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Johan Deurell

Johan Deurell (he/him) is the Exhibitions Officer at Zaha Hadid Foundation. Previously he was the Curator of Contemporary and Modern Design at Röhsska Museum of Design and Craft, Gothenburg, where he curated critically acclaimed exhibitions Lap-See Lam (2023), Migration – the Journeys of Objects (2022), Forensic Architecture: Design as Investigation (2020), Ocean Plastics (2019), and Unmaking Democratic Design (2019). Prior to this he has worked on exhibitions for Somerset House, Victoria and Albert Museum, New Orleans Museum of Art and Design, and Liljevalchs Konsthall, Stockholm, among others.

Instagram: @johandeurell


The Zaha Hadid Foundation (ZHF) is a charitable organisation founded in 2013 by the globally renowned architect, designer, and artist Zaha Hadid. Fully launched in 2022, the founding purpose of ZHF is to preserve and make publicly available the full range of Zaha’s extraordinary output, and more broadly to advance research, learning, and the enjoyment of related areas of modern architecture, art, and design. ZHF supports young people and students from diverse and complex backgrounds in their quest to become architects, designers, and scholars. ZHF is based in London and has a collection of c.15,000 works across a range of media as well as an archive and a research library. Its headquarters – including exhibition gallery and public events space – are at 10 Bowling Green Lane, Clerkenwell, the location of Zaha Hadid’s office from 1985 until her death.  

Instagram: @zahahadidfoundation

Leading up to the main international event of the year, the Venice Biennale for Architecture, April has a lot to offer London audiences interested in architecture, interiors and civic spaces, and their relationship to society at large.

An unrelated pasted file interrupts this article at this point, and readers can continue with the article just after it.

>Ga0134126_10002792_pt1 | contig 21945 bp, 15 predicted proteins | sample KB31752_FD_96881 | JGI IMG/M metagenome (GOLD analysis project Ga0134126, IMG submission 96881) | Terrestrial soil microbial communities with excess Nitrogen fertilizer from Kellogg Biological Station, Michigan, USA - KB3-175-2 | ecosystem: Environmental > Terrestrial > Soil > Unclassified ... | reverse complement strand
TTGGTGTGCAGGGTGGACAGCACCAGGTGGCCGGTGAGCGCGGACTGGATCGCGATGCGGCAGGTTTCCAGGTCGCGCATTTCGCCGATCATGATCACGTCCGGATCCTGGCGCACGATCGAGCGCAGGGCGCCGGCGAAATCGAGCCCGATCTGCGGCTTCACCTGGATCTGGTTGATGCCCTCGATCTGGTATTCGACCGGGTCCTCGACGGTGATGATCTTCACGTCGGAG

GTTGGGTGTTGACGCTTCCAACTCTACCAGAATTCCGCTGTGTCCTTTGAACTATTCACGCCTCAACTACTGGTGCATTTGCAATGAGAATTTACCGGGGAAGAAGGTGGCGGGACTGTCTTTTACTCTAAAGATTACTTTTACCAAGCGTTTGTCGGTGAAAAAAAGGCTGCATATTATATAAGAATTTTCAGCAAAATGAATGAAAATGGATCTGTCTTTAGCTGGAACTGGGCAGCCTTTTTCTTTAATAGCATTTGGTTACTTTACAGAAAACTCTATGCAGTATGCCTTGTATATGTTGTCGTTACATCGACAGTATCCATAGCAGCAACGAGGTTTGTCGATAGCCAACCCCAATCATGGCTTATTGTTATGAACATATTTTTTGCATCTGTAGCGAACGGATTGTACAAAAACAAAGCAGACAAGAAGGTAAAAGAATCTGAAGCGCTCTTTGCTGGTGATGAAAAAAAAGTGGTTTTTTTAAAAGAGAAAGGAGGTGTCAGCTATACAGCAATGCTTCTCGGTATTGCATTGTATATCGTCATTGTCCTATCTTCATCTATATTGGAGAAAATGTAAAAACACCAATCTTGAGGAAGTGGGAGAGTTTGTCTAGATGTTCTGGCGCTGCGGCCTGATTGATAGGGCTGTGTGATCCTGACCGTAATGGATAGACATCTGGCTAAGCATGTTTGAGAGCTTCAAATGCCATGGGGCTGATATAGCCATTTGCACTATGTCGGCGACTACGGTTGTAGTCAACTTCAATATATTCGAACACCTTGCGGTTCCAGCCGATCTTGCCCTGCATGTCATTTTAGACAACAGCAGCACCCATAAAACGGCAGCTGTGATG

At Zaha Hadid Foundation we are opening Zaha’s Moonsoon: An Interior in Japan, a case study of Hadid’s first major interior project to be completed, in Sapporo, Japan (1989-90). The exhibition charts the project from the earliest sketches to its final, exuberant form, and includes rarely shown models, paintings, and furniture. Throughout the exhibition period, we are hosting a rich public programme exploring themes such as the Japanese bubble economy’s impact on interiors and architecture in the 1980s, as well as a symposium on restaurant interiors together with Modern Interiors Research Centre, Kingston School of Art.

Exploring, challenging, and reformulating our relationship to nature is a preoccupation for architects and artists alike. As the title suggests, British architect Sam Jacob’s show Against Nature at Betts Projects explore architecture’s relationship to nature and features a series of found Caspar David Friedrich-esque found paintings with black geometric shapes painted into them. Another highlight in the area is South London-based RESOLVE Collective’s installation them’s it breaks at Barbican. Using found or ‘foraged’ material from London institutions and exhibitions, the interdisciplinary collective has constructed an interactive landscape for audiences to engage with. As such it can be understood as a form of institutional critique that raises questions about public and private spaces. On the topic of repurposed materials, RIBA’s Long Life, Low Energy: Designing for a circular economy explores sustainable architecture, looking at the reuse of old buildings and recycling of building materials. The show includes models, drawings, photographs, and video works. Across the river, Mike Nelson’s Extinction Beacons at Hayward Gallery is worth a visit. Using material from scrap yards, junk shops and flea markets, his immersive installation relates to alternative cultures and their built environments.

At Zaha Hadid Foundation we are keen on engaging with questions around architecture’s relationship to migration, hybridity, diaspora, and cultural exchange. An exhibition of such remit is Baghdad-born artist Mohammed Sami’s The Point 0 at Camden Arts Centre. His large-scale paintings depict interiors, cityscapes, and everyday objects, and their relationship to conflict and memory. To anyone interested in ways in which geopolitics, migration, cultural hybridity relates to architecture, I would also recommend Collective for Architecture’s brilliant book Architecture of the Territory: Constructing National Narratives in the Arab World. It’s a well-researched survey exploring some of the colonial and postcolonial narratives that has shaped the region and its built environment.

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